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Auf Wiedersehen Deliveries to Germany

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PoC

Something I've been recently appraised of is the new German Packaging Act (VerpackG) and its requirements as of January 2019. Companies (which includes all online retailers) that fail to comply can face fines of up to €200,000.

 

Due to our size we're unable to meet the requirements and so sadly (and like many other small creative sellers) we are no longer able to ship items from the "Yoggie Shoppe" to Germany.

 

Apologies if this causes an inconvenience.

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HerbirdFluWest

I'm saddend to hear this. I was going to order some EJ stuff. Most of it I can find somewhere else, but those London maps …

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nclarke

What you need  is someone from here going to Europe (or Germany) fairly soon who would be prepared to get the items, bring them over and post them on (as I'm guessing that the Verpack G rules may not apply to individuals). Pending confirmation of the Verpack rules not applying to individuals I'm heading to Switzerland at the end of May for the L'Hydriades con and again in October for The Kraken in Germany.

 

Nigel

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UrsusMaior

Yes, individuals are not affected by the VerpackG, it aims soley at reducing packaging wastes produced by companies and used in shipping, parcels or for display.

 

This new packaging law makes it mandatory for "manufacturers of packaging" to register their packaging products (paper, PET, other plastics, glas, what not) with the so called "Zentrale Stelle", the central registration office (well actually it's a public foundation, but that's just a technicality). The Zentrale Stelle services customers, i. e. companies, in English as well, but it's still work that needs to be done.

 

For non-German retailers there is a catch though: The law recognizes you as a "manufacturer of packaging", because it is through you that the items of packaging enter the chain of German waste recycling. So, while a German retailer will buy law-approved packaging materials manufactured by a third party, a US retailer will bring new packaging material into the system and hence would be treated as the manufacturer of this material (see §3, Abs. 14, Satz 2 VerpackG; for a commented version of the law, in German, cf. https://www.buzer.de/s1.htm?g=Verpackungsgesetz+-+VerpackG&f=1).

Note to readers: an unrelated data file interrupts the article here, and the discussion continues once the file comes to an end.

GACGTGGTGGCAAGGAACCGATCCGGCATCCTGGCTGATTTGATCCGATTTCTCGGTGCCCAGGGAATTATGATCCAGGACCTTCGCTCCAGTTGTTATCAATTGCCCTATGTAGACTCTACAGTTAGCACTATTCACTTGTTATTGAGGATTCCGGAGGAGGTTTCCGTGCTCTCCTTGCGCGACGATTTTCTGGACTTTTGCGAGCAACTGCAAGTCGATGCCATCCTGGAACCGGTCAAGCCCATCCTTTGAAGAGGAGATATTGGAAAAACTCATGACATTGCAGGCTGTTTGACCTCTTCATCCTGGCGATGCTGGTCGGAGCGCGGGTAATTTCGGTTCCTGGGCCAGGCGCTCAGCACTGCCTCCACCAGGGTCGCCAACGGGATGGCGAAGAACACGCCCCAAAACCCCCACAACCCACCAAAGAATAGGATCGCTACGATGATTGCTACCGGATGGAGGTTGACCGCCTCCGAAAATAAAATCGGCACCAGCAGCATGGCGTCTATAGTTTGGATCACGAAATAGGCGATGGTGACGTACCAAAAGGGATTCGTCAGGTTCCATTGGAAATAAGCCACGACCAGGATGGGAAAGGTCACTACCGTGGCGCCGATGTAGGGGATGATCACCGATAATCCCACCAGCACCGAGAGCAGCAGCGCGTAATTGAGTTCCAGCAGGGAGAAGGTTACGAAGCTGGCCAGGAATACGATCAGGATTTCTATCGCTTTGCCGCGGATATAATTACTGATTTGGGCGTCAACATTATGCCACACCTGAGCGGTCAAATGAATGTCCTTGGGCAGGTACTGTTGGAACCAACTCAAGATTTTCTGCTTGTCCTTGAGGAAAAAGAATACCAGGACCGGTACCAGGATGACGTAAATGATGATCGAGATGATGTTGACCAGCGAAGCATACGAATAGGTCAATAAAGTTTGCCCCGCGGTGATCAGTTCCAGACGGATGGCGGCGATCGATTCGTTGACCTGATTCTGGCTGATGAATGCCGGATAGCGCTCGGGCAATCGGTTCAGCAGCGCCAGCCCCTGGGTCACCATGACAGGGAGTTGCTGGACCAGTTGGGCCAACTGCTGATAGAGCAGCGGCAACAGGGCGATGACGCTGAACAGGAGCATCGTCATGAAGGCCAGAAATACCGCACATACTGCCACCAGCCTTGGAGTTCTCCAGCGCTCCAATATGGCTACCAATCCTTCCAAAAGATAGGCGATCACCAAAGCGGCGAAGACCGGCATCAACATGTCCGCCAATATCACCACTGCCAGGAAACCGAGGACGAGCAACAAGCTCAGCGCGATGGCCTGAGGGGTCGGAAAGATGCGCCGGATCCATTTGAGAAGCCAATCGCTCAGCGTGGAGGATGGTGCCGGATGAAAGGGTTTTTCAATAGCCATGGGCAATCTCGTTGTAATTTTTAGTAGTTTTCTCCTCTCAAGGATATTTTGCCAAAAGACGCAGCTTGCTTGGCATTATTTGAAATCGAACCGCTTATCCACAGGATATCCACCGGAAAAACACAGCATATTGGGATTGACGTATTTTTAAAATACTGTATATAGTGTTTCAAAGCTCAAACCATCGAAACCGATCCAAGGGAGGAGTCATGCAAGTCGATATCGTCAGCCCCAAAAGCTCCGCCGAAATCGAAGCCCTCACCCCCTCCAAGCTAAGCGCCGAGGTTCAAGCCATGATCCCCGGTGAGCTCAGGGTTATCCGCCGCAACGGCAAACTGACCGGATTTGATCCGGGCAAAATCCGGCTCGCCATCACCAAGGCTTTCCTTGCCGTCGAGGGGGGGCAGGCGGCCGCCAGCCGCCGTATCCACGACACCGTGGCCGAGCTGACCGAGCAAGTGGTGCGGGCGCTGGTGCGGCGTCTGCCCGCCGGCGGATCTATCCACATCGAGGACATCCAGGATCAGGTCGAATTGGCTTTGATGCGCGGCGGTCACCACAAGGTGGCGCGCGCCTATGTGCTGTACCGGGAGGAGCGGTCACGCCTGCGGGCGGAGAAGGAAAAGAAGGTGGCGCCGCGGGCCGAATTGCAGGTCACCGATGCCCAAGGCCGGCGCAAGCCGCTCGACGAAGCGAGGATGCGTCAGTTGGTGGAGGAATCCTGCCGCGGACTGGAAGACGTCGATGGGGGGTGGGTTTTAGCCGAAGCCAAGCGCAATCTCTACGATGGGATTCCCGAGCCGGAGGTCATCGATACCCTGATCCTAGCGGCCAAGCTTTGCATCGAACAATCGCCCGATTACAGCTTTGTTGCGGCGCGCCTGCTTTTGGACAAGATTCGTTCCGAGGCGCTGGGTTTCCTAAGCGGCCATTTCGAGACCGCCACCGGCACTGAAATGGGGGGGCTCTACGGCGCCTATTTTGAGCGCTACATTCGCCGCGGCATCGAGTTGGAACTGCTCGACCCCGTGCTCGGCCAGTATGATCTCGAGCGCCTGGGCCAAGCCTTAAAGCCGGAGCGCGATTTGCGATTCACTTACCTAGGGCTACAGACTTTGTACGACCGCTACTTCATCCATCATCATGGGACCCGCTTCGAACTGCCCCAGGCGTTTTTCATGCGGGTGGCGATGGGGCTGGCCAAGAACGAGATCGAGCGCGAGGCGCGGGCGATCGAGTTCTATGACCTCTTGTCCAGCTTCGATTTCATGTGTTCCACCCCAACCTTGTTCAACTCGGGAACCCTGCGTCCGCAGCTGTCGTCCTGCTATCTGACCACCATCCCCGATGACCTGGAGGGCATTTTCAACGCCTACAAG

The new VerpackG actually tries to protect small businesses and there trade with customers in Germany, such as Yoggie Shoppe though. If you "manufacture" less than 50,000 kg of glass, 80,000 kg of paper, cardboard and / or 30,000 kg of plastics or related materials (§11, Abs. 4 VerpackG) per year, than you do not have to satisfactorily show where your material went. But - and this is potentially a killing blow to small enterprises - you still have to get your packaging materials registered and certified. As in (I'm making this up) "is your packaging paper really paper, or e. g. containing to much cadmium" or "is your paper correctly labeled according to attachment No. 5" (the correct label for packing paper, cardboard etc. ist [PAP], not kidding) and last but not least, you need to either take back your packaging material or authorize a third party to do it for you.

 

This downside of the bright side of the downside comes with its own bright side, again, however. Because, hey we're talking German laws here.

 

The easiest way for a small US retailer to do all this would be to have retail space in his or her brick and mortar store of less than 200 m² and inform his or her customers that the shop will take back packaging material for free. For free here means: One does not charge a customer for returned packaging, it would not mean you pay the parcel fees for a box full of paper. All packaging material used up to the limits quoted above would be able to hover under the radar of the Zentrale Stelle. And as long as you're fine with theoretical Germans sending you back boxes full of stuffing paper and maybe mention that to your customers, you should be fine. It's not likely that anyone will pay 5 to 10 Euros to send you back your packaging paper, when he or she can dump it for free at the next recycling waste disposal bin.

 

But yes, it is that bonkers.

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